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James Colgan

A question James Colgan hears a lot is “Is there anything you can’t do?” “Tennis,” he replies readily. “I’m a lousy tennis player.” 


James Colgan is an author, actor, award-winning playwright, and director in his present life, but that doesn’t tell the whole story.

Colgan grew up in a small town in Eastern Kentucky. He graduated from Morehead State University in Morehead, Kentucky, in 1971 with a Bachelor’s Degree in music theory and composition, and in 1974 earned a Master’s Degree in the same areas from San Francisco State University. He also studied Classical Guitar with world-renowned virtuoso, Rey de la Torre, after which Colgan earned a modest national reputation in the 1970s and early 1980s as founder of and performer with the San Francisco Guitar Quartet. He published two scholarly articles on the 17th Century guitar music of Giovanni Battiste Marella. Two of his compositions received critical acclaim. He taught himself calligraphy and had a small graphics arts business in the early 1980s. He was a bartender for fifteen years. He learned to sail, and also took up competitive fencing, wielding the sabre. “I wasn’t a very good fencer,” he confesses, “but it was a lot better than my tennis game.”


In 1985, at age 35, Colgan went to law school, graduated near the top of his class in 1989, and won the law school’s Outstanding Law Student Award. He then went on to have a successful career as a lawyer in the San Francisco Bay Area, which included six years as a judge pro tem, and during which he was voted one of the Top Ten Civil Attorneys in the San Francisco Bay Area. He also published two law review articles, one on criminal law and another on defenses in civil litigation. During this time, Colgan also took up bonsai gardening and at one time had over thirty bonsai on the patio of his condo.


It was during his twenty-five year legal career that Colgan was lured into the magical world of theatre, showing up for an audition in order to meet with and schmooze a potential client and ending up with a supporting role (but not the client) in a production of Seven Year Itch for which he received two glowing reviews from local newspapers. “I was hooked,” he reports. Over the next several years, Colgan appeared in nearly thirty plays, mostly as a leading character, playing everything from the Ghost of John Barrymore to a schizophrenic, a mountain climber, a Russian diplomat, an Italian jewel thief, a Welsh parson, Miguel Cervantes, and many more.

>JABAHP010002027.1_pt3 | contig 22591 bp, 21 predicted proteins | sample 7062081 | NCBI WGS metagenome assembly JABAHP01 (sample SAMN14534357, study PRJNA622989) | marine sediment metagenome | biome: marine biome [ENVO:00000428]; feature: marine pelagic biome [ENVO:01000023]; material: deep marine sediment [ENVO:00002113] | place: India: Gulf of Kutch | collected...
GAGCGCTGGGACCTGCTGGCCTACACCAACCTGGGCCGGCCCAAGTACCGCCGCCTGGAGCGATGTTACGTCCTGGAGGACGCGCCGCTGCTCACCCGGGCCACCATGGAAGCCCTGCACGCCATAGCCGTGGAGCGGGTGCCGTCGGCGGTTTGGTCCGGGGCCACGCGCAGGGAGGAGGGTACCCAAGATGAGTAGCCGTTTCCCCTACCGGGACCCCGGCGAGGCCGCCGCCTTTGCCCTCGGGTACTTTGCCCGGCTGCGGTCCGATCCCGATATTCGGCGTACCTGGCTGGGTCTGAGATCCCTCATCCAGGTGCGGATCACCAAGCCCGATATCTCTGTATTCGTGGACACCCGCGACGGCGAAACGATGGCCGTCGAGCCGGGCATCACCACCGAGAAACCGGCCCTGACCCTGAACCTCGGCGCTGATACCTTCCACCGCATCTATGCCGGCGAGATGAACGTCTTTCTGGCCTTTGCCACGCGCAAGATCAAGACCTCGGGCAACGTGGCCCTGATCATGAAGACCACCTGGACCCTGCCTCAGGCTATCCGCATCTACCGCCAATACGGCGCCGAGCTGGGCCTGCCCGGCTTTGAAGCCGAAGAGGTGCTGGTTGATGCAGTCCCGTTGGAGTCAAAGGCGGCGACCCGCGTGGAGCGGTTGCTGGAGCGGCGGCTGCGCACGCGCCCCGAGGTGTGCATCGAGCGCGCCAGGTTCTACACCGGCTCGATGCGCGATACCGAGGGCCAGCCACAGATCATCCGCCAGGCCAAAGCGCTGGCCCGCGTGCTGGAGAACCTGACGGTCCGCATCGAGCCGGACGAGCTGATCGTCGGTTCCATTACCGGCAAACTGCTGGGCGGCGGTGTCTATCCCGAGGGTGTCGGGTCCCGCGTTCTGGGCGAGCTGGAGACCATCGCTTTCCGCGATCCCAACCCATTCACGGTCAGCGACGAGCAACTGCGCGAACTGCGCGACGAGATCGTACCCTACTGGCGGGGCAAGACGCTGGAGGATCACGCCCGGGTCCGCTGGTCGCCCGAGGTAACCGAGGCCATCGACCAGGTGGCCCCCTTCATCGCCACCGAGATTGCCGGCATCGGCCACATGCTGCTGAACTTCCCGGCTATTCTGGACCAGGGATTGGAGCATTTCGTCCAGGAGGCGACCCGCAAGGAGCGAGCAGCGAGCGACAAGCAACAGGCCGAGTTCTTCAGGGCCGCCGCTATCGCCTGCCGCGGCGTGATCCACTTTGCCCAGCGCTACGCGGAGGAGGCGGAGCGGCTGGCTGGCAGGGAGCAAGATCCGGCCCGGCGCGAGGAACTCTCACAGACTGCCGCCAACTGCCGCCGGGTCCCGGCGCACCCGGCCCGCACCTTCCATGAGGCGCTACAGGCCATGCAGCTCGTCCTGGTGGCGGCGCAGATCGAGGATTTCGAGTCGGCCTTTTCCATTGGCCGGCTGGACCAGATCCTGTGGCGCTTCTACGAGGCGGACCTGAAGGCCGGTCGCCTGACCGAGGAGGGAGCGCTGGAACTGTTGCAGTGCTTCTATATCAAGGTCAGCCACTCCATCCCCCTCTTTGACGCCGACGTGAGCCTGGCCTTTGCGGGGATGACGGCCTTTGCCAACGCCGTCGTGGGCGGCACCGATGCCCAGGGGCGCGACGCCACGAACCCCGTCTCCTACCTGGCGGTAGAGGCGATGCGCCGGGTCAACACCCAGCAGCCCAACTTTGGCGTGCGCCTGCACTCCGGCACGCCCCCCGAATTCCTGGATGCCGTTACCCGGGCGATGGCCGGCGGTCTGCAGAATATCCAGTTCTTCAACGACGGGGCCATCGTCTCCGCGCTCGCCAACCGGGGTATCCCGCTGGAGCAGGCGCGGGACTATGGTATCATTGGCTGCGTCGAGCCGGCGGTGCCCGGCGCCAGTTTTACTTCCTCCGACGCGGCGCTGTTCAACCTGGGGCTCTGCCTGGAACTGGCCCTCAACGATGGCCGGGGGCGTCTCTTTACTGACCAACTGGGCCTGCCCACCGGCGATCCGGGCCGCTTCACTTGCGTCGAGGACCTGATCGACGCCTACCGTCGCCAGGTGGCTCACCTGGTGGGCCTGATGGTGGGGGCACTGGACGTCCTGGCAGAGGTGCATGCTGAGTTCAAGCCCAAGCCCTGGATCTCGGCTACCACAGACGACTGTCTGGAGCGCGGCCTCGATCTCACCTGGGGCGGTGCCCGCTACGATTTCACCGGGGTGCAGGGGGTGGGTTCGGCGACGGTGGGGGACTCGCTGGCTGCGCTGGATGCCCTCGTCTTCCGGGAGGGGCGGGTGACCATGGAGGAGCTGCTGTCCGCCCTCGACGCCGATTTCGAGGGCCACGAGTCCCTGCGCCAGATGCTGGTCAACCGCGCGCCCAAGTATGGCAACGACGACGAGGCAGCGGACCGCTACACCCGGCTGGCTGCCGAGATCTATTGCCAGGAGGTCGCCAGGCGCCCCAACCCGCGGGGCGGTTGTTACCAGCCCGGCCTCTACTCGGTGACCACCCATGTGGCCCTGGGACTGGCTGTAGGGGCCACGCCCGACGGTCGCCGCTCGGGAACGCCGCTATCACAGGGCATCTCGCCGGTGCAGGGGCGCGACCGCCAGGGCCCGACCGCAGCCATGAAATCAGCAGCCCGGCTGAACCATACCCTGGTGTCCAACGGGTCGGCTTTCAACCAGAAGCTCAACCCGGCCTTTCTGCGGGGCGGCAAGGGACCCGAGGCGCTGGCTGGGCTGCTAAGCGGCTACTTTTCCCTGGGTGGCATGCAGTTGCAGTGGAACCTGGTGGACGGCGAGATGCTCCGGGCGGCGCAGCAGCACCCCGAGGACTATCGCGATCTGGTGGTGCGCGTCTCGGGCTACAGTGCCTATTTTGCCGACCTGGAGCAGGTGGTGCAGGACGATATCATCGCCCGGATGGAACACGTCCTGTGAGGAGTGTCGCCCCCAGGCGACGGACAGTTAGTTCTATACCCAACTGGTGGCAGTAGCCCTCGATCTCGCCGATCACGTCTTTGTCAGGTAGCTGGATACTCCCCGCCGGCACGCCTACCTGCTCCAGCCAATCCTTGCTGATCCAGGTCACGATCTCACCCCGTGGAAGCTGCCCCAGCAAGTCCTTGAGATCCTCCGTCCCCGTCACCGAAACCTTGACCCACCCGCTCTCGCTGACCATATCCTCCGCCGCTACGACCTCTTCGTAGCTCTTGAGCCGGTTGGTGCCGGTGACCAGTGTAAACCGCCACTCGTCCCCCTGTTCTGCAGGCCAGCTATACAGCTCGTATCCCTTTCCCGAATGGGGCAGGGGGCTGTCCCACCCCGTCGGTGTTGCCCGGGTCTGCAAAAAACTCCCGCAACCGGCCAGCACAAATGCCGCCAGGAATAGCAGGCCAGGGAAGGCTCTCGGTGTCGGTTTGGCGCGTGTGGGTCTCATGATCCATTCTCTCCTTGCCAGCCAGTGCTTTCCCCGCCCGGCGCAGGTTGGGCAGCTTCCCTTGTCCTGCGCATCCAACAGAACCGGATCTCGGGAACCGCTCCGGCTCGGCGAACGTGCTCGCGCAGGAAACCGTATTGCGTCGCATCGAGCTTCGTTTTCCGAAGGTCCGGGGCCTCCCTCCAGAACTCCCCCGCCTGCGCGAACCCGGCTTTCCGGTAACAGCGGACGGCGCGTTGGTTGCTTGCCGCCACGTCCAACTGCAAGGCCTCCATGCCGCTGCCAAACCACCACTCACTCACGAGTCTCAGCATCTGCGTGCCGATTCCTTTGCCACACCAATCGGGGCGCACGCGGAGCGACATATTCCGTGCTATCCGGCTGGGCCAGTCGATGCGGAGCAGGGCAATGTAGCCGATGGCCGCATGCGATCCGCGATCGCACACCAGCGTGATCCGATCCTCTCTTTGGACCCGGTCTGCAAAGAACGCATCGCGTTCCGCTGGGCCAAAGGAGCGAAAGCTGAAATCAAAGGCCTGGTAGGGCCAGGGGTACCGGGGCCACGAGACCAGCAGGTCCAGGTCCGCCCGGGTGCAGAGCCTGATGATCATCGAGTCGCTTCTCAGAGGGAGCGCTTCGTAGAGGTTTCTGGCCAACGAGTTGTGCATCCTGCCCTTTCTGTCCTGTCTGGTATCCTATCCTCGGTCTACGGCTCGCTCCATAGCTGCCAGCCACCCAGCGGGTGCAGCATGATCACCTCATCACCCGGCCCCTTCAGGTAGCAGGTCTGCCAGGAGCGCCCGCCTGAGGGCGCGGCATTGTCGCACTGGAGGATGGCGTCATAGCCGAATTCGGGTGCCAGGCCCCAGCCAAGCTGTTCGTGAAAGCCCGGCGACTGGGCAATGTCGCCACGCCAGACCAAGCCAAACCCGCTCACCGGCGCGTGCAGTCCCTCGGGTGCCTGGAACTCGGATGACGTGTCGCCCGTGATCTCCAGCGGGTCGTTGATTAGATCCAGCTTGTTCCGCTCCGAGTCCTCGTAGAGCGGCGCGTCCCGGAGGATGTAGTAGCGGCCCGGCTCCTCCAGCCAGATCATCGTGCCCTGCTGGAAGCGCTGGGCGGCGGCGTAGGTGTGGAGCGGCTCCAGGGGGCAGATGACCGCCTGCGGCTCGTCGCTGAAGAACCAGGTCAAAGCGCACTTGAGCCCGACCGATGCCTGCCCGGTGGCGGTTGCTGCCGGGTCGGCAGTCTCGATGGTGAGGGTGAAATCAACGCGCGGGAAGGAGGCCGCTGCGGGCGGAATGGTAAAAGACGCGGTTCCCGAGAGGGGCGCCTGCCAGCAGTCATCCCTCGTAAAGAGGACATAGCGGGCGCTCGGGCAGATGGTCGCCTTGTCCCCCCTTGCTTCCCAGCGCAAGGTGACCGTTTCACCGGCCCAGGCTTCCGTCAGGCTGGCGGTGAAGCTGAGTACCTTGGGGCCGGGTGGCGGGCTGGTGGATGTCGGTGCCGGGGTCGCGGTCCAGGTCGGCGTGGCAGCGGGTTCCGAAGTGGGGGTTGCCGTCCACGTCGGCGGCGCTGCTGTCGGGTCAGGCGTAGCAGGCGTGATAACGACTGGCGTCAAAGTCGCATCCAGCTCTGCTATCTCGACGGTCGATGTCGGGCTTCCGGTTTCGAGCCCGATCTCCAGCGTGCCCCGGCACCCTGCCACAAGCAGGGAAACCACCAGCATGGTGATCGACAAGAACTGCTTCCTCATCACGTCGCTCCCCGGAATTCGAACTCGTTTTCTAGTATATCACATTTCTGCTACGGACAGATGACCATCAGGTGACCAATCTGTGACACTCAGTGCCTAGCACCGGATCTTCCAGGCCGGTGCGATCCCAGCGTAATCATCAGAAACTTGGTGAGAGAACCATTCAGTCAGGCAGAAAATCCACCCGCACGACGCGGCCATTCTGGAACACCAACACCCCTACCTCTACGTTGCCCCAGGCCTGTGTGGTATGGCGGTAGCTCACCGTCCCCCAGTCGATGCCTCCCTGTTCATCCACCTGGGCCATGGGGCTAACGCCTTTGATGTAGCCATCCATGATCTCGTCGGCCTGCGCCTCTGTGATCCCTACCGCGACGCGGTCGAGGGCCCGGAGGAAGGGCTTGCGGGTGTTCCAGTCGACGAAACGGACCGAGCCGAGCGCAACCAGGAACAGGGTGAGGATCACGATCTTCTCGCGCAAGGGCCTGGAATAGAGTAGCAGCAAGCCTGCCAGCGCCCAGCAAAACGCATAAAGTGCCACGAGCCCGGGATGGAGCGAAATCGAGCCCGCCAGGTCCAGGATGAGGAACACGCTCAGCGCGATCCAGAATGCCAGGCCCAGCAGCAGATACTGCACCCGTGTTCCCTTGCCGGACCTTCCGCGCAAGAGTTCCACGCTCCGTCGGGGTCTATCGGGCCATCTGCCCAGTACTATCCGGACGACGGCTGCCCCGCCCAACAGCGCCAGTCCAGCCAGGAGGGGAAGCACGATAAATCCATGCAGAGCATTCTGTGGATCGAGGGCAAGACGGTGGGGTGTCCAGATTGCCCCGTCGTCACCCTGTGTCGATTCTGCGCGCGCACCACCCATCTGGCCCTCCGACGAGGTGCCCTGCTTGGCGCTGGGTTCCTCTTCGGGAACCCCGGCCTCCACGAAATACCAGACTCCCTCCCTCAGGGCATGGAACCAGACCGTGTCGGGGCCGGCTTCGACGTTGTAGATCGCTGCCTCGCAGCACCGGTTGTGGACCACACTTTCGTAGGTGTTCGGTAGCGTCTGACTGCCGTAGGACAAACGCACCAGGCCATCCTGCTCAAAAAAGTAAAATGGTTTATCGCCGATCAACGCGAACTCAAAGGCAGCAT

In the early 2000s, Colgan became interested in playwriting. It was a slow process at first, but he finally crafted his first full-length play in 2007. In the next six years, Colgan authored five more full-length plays and one short play.

During this same period of time, Colgan became interested in writing fiction and wrote his first novella in 2012. Since retiring in 2013 (and retiring to his native Kentucky), Colgan has written ten pieces of fiction, one of which, “Shelter,” was published in 2016 by the venerable Sewanee Review. He’s also written another five plays. Now, well into his 70th year, Colgan has completed his first novel, “The Game.” He continues to appear on the stage in local productions, having most recently played Morrie in Tuesdays with Morrie, one of his most memorable roles.

Colgan now lives on a five-acre lake in the middle of a wildlife management area in Eastern Kentucky with his lovely wife, Mary Beth, herself a singer, poet, and artist, and their goofball cat, Mooch. Along with writing and acting, Colgan spends a good deal of time in his large yard growing flowers of all kinds, still creates bonsai, and also makes jewelry using sea glass that he collected in California. Since turning 70 he has also taken up scuba diving, gotten his first tattoo, and had an ear pierced. He is still a lousy tennis player. 

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